Media Runs With Kruger Gay Stories

BY PAUL SCHINDLER | Shortly after Brooklyn State Senator Carl Kruger joined seven other Democrats in voting against New York’s marriage equality bill in December 2009 –– dooming it to a 38-24 loss –– a busload of LGBT activists descended on two homes blocks apart where Kruger either claimed to live or in fact resided, with some picketers loudly decrying him for being closeted.

In the wake of Kruger’s indictment March 10 on federal charges of taking more than $1 million in bribes in exchange for political favors, the story of Kruger’s homosexuality –– indeed accounts that he is lovers with the son of a woman who was often his companion in public –– have made it into the mainstream press.

Activists' charge indicted anti-equality senator is closeted finally surface

A March 11 New York Times story recounts the gay rights protest at Kruger’s residences, noting that the senator has denied being gay. The newspaper also notes that while neighbors of 73-year-old Dorothy Turano's staggeringly gaudy house in Mill Basin described her and the senator as a couple, “it was the oldest son, Michael, to whom Mr. Kruger was closest, and they forged a relationship in which they ‘supported and relied on one another,’” according to the federal indictment.

Michael Turano, a 49-year-old gynecologist, was indicted for helping Kruger to launder his alleged illegal gains.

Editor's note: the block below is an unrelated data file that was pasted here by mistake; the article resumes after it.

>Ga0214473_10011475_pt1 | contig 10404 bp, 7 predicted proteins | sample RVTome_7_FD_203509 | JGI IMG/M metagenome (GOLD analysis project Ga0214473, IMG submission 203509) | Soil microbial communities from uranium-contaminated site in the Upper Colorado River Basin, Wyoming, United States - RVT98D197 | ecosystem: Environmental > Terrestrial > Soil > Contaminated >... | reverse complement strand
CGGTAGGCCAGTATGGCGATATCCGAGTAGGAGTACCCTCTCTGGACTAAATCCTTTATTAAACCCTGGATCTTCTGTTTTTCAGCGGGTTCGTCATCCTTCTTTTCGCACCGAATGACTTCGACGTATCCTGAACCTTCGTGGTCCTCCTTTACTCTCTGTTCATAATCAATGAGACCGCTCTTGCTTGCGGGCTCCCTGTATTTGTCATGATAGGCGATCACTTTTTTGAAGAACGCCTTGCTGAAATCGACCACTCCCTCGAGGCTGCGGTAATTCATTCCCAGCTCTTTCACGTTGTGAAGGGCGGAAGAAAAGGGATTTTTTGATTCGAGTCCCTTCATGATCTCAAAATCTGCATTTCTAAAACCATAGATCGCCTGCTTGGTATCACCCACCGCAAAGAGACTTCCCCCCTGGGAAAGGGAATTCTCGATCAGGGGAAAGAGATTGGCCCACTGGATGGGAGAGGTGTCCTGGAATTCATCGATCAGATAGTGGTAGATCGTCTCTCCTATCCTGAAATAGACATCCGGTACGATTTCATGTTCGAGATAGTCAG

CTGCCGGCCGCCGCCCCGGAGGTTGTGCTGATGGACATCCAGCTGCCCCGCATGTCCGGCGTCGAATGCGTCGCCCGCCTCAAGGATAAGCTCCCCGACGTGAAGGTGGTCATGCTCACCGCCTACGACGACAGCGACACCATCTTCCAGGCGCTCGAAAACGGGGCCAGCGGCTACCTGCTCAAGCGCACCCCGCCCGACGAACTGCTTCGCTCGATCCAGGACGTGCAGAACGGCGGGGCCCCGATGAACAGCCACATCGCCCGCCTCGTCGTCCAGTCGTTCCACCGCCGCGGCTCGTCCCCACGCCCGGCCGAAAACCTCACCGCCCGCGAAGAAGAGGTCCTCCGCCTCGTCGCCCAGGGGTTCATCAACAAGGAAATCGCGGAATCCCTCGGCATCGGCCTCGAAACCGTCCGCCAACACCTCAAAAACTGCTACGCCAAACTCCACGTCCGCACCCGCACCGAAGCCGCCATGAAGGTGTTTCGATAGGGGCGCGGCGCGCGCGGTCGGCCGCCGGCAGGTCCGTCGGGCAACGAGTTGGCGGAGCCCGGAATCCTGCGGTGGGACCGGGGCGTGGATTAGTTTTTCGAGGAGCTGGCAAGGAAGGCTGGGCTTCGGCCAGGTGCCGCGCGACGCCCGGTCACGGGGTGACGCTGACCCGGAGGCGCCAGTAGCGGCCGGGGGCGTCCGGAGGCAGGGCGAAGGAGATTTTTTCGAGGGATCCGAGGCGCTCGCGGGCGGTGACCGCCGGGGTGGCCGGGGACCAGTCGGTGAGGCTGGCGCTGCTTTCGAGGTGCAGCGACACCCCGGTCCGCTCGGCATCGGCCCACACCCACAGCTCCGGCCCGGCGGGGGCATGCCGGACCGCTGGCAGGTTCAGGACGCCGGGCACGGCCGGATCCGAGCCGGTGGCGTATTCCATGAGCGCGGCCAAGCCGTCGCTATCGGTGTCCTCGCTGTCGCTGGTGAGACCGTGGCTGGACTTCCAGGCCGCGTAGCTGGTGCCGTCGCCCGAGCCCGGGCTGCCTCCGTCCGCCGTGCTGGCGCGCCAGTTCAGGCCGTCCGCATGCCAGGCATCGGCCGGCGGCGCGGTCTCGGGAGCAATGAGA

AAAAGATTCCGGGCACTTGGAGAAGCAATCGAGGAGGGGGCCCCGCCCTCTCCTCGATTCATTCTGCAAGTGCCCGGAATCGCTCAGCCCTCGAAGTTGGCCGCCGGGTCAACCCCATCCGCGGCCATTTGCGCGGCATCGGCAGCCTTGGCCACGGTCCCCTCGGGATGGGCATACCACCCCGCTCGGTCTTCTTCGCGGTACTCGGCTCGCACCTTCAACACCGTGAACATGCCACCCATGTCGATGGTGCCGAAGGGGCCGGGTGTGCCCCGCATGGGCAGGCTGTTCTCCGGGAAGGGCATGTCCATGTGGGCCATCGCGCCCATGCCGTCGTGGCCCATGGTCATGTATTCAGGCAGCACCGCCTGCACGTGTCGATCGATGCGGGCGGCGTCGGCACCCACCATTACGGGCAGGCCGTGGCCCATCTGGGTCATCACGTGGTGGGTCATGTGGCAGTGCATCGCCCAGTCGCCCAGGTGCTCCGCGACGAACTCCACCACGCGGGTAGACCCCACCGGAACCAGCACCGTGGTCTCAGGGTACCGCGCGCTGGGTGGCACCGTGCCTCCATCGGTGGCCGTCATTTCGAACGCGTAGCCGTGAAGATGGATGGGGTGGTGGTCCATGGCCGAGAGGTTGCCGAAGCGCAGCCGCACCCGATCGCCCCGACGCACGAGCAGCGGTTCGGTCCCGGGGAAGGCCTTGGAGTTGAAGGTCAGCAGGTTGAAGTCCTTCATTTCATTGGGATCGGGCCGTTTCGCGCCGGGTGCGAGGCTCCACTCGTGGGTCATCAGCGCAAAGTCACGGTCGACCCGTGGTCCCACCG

Both the Times and the New York Post make clear that Kruger was not living in his legal residence in Georgetown, where his sister lives, but with the two Turanos and “Dottie’s” other son, Gerard, who is 47.

The Post is more definitive in its characterization of the relationship between Kruger and Michael Turano, describing the senator as “closeted” and the younger man as his “beau” and “secret longtime companion.”

A press release from US Attorney Preet Bharara, who is responsible for the prosecutions, said, “Kruger was closest with Michael Turano. The two men were in nearly daily contact, Kruger picked Turano up from work, and people even called Kruger’s cellphone in order to reach Turano.”

The Post cited a “source close to the investigation” as saying that Kruger was “particularly ‘intimate’” with Michael Turano.

The gay angle on Kruger’s life had not previously played, for the most part, in the mainstream press.

As senators were leaving the chamber after rejecting the marriage equality bill in 2009, activists Allen Roskoff and Corey Johnson confronted Kruger, loudly calling him out for being closeted. Their actions were picked up by Elizabeth Benjamin, at the time the political blogger at the Daily News.

Other media ignored the incident, and the demonstration outside the Kruger residences later that month, which was reported in Gay City News. Roskoff also confronted Kruger at the senator’s own fundraiser.

The Times, meanwhile, profiled Kruger as a solitary figure who typically lunched alone, was uncomfortable in crowds, and was often spied whispering into pay telephones –– perhaps to keep his cell line open for calls to Turano. Perhaps for other reasons.

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